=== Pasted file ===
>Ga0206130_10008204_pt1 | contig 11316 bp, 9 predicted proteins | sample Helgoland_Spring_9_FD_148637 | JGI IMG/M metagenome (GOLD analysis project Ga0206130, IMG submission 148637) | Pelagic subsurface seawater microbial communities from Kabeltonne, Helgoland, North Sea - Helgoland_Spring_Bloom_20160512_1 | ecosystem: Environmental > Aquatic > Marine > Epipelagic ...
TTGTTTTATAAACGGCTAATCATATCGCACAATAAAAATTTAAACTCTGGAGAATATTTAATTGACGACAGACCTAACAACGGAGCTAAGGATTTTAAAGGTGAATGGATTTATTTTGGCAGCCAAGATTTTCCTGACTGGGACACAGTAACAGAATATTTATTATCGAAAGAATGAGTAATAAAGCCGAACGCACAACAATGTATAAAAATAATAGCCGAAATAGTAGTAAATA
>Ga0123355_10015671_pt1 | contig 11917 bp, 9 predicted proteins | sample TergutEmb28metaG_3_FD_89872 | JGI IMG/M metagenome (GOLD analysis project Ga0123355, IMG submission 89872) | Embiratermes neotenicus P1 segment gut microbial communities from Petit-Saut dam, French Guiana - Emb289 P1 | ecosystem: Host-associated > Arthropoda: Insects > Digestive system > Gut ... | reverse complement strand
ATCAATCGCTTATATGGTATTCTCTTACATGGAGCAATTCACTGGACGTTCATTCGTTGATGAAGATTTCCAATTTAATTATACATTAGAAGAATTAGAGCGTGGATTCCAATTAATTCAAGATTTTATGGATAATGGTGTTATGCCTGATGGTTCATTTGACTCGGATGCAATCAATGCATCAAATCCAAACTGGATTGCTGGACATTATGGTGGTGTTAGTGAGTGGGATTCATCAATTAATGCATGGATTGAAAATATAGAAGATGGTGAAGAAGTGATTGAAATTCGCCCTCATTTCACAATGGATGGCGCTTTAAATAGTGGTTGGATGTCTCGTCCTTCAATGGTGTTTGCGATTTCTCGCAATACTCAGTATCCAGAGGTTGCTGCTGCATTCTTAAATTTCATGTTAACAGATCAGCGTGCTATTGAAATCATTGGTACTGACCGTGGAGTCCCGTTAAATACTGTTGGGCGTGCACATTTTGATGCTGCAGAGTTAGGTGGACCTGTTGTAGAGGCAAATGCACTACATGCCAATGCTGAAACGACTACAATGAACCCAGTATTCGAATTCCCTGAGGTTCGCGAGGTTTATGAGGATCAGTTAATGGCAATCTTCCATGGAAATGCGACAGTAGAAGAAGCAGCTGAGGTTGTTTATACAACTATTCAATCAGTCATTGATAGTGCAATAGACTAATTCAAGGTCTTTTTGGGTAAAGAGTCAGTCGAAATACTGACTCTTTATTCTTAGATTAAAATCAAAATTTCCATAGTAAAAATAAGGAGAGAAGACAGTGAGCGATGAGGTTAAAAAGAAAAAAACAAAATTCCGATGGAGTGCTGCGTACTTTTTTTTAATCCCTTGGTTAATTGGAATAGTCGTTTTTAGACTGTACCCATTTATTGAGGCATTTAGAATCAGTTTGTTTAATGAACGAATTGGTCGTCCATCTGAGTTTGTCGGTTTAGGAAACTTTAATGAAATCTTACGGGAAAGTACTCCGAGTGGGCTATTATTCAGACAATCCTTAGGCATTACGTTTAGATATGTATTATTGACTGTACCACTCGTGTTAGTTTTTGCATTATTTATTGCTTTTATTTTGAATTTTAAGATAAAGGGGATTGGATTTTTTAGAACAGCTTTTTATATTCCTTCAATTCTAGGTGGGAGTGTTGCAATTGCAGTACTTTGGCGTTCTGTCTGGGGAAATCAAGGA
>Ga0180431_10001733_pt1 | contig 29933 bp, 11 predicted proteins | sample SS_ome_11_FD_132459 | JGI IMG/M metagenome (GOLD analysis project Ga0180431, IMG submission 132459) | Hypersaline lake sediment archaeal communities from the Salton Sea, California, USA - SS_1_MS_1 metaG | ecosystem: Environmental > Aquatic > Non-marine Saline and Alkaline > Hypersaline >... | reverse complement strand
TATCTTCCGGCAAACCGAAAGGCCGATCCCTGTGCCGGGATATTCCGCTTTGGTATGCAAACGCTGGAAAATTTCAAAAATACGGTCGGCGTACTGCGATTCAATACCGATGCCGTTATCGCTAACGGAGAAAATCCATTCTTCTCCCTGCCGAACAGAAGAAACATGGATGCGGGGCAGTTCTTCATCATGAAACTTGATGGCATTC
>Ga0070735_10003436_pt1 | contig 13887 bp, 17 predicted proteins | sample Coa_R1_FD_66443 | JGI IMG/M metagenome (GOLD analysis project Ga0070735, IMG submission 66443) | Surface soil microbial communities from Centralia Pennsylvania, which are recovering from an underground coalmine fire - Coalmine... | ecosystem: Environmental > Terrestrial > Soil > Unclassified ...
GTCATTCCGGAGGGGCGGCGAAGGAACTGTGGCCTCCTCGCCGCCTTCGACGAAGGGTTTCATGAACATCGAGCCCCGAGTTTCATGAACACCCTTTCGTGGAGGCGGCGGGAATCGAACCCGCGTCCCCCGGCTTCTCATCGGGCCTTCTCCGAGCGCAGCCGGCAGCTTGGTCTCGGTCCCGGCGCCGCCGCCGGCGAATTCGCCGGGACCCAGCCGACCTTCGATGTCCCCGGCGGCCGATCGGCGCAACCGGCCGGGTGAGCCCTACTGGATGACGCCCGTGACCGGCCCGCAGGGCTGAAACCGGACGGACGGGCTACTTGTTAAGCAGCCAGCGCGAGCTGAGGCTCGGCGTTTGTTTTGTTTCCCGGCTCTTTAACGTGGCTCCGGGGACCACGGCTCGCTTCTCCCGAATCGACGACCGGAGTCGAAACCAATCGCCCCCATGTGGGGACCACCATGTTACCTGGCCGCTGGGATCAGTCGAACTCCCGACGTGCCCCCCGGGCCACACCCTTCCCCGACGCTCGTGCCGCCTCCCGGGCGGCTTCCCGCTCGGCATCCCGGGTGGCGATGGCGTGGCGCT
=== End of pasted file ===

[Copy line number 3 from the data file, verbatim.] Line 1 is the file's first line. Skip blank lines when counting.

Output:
>Ga0123355_10015671_pt1 | contig 11917 bp, 9 predicted proteins | sample TergutEmb28metaG_3_FD_89872 | JGI IMG/M metagenome (GOLD analysis project Ga0123355, IMG submission 89872) | Embiratermes neotenicus P1 segment gut microbial communities from Petit-Saut dam, French Guiana - Emb289 P1 | ecosystem: Host-associated > Arthropoda: Insects > Digestive system > Gut ... | reverse complement strand